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  1. Hanna Fenichel Pitkin (1994). Relativism: A Lecture. Journal of Social Philosophy 25 (s1):176-187.
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  2. Hanna Fenichel Pitkin (1990). Slippery Bentham: Some Neglected Cracks in the Foundation of Utilitarianism. Political Theory 18 (1):104-131.
  3. Hanna Fenichel Pitkin (1988). Are Freedom and Liberty Twins? Political Theory 16 (4):523-552.
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  4. Hanna Fenichel Pitkin (1987). Rethinking Reification. Theory and Society 16 (2):263-293.
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  5. Hanna Fenichel Pitkin (1984). Food and Freedom in the Flounder. Political Theory 12 (4):467-490.
  6. Hanna Fenichel Pitkin (1984/1999). Fortune is a Woman: Gender and Politics in the Thought of Niccolò Machiavelli: With a New Afterword. University of Chicago Press.
    "Fortune is a woman, and if you want to keep her under, you've got to knock her around some."--Niccolò Machiavelli Hanna Pitkin's provocative and enduring study of Machiavelli was the first to systematically place gender at the center of its exploration of his political thought. In this edition, Pitkin adds a new afterword, in which she discusses the book's critical reception and situates the book's arguments in the context of recent interpretations of Machiavelli's thought. "A close and often brilliant exegesis (...)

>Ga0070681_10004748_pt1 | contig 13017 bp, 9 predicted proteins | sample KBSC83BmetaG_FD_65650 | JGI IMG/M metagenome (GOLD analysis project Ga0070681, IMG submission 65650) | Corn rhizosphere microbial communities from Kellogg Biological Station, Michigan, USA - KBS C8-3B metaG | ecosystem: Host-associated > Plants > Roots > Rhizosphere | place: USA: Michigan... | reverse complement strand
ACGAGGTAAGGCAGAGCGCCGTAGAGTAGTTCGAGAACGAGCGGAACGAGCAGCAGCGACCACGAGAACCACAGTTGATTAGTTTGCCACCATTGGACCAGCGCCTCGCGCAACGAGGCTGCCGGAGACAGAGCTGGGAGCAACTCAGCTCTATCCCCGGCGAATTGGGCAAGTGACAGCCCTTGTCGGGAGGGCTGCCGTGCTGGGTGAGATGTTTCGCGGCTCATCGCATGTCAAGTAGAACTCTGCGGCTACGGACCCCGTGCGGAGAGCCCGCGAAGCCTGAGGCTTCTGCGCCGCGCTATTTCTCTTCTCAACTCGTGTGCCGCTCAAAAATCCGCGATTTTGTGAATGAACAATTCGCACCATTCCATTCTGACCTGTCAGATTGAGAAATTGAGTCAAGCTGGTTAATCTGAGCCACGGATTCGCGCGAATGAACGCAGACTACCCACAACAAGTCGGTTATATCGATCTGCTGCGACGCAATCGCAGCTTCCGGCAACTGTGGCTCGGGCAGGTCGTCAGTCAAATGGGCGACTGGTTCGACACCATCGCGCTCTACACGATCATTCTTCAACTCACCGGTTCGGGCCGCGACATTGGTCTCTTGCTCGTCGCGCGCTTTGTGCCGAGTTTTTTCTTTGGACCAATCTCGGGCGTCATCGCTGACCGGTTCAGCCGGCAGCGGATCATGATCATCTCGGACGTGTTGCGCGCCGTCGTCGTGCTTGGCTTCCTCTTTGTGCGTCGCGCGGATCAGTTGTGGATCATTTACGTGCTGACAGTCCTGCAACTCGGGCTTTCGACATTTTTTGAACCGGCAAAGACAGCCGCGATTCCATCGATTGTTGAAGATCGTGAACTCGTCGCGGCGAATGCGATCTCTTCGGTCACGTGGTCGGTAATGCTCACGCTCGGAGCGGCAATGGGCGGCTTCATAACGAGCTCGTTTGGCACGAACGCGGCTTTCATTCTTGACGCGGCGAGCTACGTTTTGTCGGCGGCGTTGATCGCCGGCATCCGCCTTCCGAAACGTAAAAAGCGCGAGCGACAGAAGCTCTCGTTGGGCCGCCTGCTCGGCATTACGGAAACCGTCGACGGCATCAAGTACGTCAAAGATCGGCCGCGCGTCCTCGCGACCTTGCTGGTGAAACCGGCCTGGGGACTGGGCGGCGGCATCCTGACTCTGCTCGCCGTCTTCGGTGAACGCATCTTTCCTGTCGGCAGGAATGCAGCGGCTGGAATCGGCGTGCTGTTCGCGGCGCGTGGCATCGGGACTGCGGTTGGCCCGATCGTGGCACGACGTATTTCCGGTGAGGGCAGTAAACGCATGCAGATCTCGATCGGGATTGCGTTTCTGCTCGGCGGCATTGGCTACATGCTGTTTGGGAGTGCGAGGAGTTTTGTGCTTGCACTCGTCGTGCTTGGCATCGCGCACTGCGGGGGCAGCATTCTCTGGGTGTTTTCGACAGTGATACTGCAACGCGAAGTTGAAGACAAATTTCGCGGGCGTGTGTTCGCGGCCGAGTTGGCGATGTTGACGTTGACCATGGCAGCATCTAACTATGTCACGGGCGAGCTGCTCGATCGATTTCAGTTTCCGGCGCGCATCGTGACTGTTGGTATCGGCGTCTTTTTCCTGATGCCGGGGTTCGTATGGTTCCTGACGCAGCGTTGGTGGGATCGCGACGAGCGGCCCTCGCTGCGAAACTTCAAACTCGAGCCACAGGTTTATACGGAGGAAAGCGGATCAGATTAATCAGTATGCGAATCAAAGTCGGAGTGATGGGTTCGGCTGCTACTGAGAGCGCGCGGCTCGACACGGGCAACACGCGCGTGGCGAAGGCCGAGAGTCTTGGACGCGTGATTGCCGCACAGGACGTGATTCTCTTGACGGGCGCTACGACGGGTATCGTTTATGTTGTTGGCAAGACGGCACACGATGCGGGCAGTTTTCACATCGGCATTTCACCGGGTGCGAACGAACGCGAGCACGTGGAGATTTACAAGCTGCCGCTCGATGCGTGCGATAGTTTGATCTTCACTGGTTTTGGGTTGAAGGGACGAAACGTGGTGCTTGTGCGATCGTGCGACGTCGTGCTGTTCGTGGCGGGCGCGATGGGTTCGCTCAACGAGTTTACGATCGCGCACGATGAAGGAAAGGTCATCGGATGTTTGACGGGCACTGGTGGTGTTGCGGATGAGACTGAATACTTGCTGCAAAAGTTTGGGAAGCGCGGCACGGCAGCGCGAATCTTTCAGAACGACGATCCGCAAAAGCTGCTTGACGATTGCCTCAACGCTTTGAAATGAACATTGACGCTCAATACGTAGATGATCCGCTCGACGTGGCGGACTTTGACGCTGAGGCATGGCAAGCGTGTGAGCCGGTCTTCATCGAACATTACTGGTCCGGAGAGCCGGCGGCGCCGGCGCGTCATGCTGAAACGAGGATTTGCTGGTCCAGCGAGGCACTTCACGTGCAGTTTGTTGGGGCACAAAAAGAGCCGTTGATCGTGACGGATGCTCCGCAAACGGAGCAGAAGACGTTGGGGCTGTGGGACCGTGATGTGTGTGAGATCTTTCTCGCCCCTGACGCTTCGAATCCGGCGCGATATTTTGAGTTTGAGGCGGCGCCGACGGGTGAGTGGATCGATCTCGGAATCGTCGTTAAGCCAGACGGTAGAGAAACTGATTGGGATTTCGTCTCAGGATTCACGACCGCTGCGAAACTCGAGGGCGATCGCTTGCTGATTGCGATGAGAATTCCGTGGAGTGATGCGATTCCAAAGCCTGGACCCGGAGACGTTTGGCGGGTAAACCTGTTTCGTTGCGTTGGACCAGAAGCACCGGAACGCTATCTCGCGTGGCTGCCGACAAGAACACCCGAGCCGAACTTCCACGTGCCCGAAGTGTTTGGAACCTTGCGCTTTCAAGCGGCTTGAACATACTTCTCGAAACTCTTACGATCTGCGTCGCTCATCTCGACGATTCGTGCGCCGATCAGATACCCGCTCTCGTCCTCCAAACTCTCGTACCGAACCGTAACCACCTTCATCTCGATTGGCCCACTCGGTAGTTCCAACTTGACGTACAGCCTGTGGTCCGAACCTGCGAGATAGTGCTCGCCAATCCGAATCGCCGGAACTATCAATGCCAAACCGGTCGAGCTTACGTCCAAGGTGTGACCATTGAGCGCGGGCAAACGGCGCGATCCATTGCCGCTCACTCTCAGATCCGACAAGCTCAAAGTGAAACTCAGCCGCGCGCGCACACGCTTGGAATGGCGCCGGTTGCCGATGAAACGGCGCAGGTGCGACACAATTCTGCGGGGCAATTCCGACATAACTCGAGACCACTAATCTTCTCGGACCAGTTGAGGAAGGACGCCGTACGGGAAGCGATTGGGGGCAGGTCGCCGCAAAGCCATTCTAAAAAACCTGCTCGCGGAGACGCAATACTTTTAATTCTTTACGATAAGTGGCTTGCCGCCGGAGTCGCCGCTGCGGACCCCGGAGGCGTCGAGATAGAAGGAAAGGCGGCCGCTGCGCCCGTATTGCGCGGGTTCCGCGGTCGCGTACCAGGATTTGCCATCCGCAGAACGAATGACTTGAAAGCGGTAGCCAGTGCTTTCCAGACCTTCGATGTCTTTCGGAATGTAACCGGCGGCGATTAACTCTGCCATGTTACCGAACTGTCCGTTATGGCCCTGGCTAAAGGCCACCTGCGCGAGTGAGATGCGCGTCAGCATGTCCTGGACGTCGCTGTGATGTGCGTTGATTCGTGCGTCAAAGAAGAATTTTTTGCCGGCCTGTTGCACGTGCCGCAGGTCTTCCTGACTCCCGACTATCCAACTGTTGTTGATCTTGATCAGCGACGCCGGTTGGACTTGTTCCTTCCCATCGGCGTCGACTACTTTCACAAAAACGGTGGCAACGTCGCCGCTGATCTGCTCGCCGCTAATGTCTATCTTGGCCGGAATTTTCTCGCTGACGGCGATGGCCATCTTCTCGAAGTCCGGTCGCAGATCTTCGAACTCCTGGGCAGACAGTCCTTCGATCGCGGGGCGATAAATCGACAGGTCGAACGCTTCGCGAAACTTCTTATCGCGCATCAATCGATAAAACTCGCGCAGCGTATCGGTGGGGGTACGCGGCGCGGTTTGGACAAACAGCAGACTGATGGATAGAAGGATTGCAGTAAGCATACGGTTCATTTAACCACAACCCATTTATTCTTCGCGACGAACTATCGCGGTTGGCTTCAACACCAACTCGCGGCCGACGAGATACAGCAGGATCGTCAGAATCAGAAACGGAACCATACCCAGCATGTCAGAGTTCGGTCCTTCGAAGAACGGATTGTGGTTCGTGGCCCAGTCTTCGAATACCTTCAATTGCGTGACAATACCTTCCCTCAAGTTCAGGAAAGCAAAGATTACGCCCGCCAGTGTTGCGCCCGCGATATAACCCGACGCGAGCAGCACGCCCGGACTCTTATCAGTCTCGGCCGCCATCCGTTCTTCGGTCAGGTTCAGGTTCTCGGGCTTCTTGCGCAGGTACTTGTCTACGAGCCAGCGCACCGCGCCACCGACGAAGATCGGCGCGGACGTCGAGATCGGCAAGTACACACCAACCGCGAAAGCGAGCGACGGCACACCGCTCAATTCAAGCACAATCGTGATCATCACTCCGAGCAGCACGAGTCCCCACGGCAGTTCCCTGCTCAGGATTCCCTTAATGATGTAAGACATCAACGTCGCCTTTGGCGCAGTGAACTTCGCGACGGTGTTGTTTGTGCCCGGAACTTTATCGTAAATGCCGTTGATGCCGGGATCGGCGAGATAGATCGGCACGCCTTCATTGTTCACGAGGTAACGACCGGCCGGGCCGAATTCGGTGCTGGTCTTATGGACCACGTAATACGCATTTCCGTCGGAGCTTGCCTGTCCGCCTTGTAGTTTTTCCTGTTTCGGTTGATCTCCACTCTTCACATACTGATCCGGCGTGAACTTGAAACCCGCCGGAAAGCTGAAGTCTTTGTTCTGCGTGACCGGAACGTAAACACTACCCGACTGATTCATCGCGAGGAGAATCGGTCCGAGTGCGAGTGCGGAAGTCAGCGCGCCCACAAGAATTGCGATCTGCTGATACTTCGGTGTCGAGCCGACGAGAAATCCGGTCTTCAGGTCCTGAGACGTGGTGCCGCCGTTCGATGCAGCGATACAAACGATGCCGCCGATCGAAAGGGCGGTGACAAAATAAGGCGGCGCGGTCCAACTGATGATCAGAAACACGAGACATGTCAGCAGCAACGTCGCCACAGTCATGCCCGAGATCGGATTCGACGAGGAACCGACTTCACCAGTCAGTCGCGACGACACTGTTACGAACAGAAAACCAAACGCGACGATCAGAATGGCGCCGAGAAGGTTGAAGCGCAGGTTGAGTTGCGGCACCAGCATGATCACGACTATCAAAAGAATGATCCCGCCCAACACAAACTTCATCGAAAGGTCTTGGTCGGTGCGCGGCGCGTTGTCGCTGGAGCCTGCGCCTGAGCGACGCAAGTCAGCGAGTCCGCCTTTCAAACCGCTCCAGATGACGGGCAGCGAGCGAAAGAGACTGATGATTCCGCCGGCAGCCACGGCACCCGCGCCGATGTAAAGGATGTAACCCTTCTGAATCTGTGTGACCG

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  7. Hanna Fenichel Pitkin (1981). Justice: On Relating Private and Public. Political Theory 9 (3):327-352.
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  8. Hanna Fenichel Pitkin (1976). Inhuman Conduct and Unpolitical Theory: Michael Oakeshott's on Human Conduct. Political Theory 4 (3):301-320.
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  9. Hanna Fenichel Pitkin (1972). Wittgenstein and Justice. Berkeley,University of California Press.
    Introduction It is by no means obvious that someone interested in politics and society needs to concern himself with philosophy; nor that, in particular, ...
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